Below are my favorite one-kettlebell workouts. They’re great for conditioning and increasing work capacity (being able to do more training without compromising recovery). These fit right into the category of very handy Super Quick Workouts.
All 4 take 15 minutes tops to complete. Do these once you feel comfortable doing swings for reps and familiarize yourself with the other exercises mentioned.
4 rounds per side (never put the KB down)
A. 8 Single-side Front Squats
B. 25m Suitcase Carry
I stole this idea from Dan John’s article The Four Steps. Dan proposed the “Eagle” workout. Here, we do 8 reps of double KB front squats, followed by a 20m farmer’s walk. Repeat for 8 times.
The idea is that your grip can rest when doing the front squats (you hold the KB in rack position) and your shoulders rest a bit while doing the farmer’s walk (you’re carrying the KB at your side).
This workout is a real challenge and you have my utmost respect if you can finish all 8 rounds without putting the KBs down.
The Traveler is the light version, the 1/2 Eagle if you will. With only one KB, do single-side front squats (squatting plus a KB in rack position on one side). After 8 reps, drop the KB to your side. Carry it like a suitcase for approx. 25m. Keep a straight posture. Don’t lean to the side. Ideally, the KB never touches your legs. Repeat.
The goal is to do all 4 rounds on one side first, then switch to the other side. Always start with your weakest side.
4 rounds per side (again, KB never touches the ground)
A. 15 One-handed Swings
B. 25m Rack Walk
Same idea as with The Traveler. Do 15 swings with one hand, keep the KB in that hand and clean the KB in the last rep. You are now holding the KB in rack position. Walk. Keep your rack arm as vertical as possible.
AMRAP for 15 minutes
A. 2 Single-side Cleans
B. 1 One-arm Military Press
C. 3 Single-side Front Squats
Clean the KB 2 times, from there, press it over your head once, come back to single-side rack position and squat down 3 times. Immediately switch sides and repeat. That’s 1 round. Do as many rounds as possible (AMRAP). “Possible” means that you do quality rounds. Heavy breathing and sweating is allowed. Half-assing the movement to call it a “rep” is not.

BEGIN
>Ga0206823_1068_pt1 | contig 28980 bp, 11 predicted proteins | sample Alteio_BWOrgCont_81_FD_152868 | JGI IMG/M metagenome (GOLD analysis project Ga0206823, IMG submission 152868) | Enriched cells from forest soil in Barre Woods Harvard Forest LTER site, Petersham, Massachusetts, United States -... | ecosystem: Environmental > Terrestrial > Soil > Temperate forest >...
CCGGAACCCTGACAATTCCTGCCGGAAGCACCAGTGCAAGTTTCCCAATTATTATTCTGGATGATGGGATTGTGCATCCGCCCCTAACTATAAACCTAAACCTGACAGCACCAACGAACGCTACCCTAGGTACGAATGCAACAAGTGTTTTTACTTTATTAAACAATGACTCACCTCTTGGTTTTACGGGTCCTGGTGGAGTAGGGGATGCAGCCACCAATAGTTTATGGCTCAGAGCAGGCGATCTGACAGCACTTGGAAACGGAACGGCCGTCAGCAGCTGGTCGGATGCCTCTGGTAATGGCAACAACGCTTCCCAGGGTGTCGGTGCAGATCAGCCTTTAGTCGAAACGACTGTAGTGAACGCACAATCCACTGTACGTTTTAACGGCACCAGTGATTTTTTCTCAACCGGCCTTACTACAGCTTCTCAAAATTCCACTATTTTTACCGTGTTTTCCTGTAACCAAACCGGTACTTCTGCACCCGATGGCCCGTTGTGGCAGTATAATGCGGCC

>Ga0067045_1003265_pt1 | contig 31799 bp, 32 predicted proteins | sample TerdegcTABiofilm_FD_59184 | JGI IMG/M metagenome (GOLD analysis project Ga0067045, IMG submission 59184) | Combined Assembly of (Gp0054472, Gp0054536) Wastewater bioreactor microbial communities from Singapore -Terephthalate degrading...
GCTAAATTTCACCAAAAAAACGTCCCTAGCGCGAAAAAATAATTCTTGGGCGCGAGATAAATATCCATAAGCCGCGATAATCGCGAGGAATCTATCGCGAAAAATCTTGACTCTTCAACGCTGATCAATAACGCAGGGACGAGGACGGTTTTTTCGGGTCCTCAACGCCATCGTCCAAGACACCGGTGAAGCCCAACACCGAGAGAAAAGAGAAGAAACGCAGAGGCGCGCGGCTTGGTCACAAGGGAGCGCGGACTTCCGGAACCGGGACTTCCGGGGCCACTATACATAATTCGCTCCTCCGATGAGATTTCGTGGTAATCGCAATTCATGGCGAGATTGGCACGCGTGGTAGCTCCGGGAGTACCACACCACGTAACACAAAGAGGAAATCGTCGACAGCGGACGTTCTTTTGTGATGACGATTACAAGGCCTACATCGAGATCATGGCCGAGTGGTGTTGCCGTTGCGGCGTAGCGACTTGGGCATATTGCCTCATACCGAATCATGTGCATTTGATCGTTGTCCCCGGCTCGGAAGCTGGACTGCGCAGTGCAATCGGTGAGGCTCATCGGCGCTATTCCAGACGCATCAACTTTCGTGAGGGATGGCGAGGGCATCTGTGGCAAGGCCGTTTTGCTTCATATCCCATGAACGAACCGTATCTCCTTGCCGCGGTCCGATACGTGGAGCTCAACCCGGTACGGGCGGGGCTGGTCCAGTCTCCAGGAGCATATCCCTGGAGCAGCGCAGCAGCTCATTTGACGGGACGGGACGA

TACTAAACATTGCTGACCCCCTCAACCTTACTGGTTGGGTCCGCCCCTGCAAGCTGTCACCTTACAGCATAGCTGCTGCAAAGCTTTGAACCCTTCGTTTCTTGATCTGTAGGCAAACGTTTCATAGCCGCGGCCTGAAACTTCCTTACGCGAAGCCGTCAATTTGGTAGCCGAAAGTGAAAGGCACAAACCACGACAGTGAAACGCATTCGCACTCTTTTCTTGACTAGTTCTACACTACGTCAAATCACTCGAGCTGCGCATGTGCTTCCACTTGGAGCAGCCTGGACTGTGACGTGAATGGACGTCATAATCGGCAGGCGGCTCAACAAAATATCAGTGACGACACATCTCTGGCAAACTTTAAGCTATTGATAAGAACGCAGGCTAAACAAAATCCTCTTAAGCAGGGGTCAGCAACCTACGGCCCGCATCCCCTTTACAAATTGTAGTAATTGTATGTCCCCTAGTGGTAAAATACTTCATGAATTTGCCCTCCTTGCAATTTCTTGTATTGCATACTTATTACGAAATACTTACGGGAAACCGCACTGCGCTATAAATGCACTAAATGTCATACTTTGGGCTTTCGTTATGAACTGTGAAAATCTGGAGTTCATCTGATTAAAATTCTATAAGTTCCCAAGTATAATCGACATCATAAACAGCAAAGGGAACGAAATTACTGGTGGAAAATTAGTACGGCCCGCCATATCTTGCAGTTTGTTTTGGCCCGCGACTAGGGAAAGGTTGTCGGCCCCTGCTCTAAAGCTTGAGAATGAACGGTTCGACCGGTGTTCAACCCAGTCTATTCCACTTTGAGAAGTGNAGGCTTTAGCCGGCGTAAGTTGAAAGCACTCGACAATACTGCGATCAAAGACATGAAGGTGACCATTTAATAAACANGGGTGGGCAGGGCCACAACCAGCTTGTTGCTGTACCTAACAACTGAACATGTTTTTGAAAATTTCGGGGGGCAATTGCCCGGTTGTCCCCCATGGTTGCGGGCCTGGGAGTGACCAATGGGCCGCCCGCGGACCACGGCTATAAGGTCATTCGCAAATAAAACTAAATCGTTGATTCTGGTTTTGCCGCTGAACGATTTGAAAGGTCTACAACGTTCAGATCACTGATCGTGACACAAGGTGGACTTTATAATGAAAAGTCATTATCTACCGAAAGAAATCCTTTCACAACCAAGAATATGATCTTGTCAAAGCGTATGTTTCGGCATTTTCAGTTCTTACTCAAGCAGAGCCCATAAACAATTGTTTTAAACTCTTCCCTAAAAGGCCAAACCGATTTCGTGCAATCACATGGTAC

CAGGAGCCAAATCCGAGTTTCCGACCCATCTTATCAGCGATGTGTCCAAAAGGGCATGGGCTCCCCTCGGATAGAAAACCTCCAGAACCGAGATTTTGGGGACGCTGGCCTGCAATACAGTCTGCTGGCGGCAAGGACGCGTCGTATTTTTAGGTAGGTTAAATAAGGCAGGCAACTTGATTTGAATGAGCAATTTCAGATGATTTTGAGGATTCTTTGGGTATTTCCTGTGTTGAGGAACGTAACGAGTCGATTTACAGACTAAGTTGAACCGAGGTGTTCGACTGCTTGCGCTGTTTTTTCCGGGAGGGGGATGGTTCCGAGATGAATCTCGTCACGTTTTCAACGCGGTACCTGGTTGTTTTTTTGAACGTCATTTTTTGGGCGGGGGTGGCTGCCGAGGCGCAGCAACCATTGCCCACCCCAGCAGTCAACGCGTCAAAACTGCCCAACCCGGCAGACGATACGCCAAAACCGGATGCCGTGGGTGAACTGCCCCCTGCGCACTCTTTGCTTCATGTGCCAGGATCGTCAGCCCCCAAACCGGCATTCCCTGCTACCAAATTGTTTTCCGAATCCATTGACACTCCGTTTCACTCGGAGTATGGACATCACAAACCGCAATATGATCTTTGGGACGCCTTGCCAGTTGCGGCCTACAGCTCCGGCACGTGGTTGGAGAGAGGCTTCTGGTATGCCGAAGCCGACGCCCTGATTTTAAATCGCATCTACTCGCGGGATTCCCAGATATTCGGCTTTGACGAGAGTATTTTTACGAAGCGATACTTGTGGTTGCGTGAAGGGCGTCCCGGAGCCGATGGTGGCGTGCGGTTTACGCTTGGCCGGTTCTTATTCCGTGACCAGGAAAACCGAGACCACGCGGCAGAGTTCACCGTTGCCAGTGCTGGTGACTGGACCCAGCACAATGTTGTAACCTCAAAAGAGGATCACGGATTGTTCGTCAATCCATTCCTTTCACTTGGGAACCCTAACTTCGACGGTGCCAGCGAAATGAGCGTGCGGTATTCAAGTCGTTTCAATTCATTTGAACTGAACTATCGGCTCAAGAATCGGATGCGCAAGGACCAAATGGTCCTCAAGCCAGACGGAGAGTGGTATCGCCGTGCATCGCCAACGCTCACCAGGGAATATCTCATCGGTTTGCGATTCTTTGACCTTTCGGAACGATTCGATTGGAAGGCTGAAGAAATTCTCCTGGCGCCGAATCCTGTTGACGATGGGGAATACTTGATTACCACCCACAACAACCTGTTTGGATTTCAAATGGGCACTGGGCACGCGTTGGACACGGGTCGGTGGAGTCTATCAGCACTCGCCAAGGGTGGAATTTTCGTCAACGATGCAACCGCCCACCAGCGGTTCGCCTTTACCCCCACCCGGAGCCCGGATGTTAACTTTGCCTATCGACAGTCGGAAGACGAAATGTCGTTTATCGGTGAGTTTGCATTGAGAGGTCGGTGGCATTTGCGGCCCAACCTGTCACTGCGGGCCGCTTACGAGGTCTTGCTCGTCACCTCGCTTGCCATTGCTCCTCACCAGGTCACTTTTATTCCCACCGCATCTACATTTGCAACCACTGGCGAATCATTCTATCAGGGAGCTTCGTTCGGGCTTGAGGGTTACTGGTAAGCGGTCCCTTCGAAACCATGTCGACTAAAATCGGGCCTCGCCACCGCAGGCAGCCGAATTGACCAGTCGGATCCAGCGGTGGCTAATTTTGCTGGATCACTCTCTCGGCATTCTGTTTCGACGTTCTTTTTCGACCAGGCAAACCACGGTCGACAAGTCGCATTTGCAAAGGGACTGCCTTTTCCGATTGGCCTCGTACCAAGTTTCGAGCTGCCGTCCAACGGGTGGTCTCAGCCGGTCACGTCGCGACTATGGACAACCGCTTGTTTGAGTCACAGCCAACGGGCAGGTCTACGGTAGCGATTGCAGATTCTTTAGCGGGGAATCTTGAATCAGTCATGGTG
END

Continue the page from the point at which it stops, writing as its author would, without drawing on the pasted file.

Strive to complete 15 rounds total. Do 30 rounds and I’m impressed.
A. 5 Goblet Squats
B. 15 Two-handed Swings
C. 20m Crawl
Again, stolen from Dan John. In the original idea, Litvinovs consist of doing a heavy barbell exercise (deadlift, squat, power clean, etc.) immediately followed by a sprint.
Instead of sprinting, we’ll crawl and call it Baby Litvinovs (see what I did there?). When you crawl, it is critical that you keep your upper body horizontal. Otherwise it’s cheating. Imagine having a cup of steaming hot tea resting on your lower back. Don’t spill it.
Don’t be fooled by the name. This is tough.
How often should I do these?
You can use these workouts as finishers for the end of a training session (assuming your training sessions consist mostly of mobility and strength training). Or do them on separate days. If you strength train 2-3 times a week, you could sprinkle in 1 or 2 additional quick KB workouts.
You could also use these as your standalone workout routine. All 4 workouts consist of high bang-for-your-buck movements. You’ll train your whole body. 2-4 times a week, do one of these workouts. Progress by finishing the workouts faster (less rest, quicker/more fluent movement), or doing more rounds or getting a bigger KB (preferably in that order).
What are these workouts good for?
They’re fun. They can help you burn fat and build muscle. They will increase your work capacity and improve your conditioning. Performed with attention to detail, they will improve your mobility, strength and overall quality of movement.
I find the asymmetrical moves (one-sided squats, swings and carries) especially helpful for bulletproofing the midsection. It feels like I’m simply able to handle myself better, bet it with the barbell or bodyweight moves.
Now go forth and get your swing on.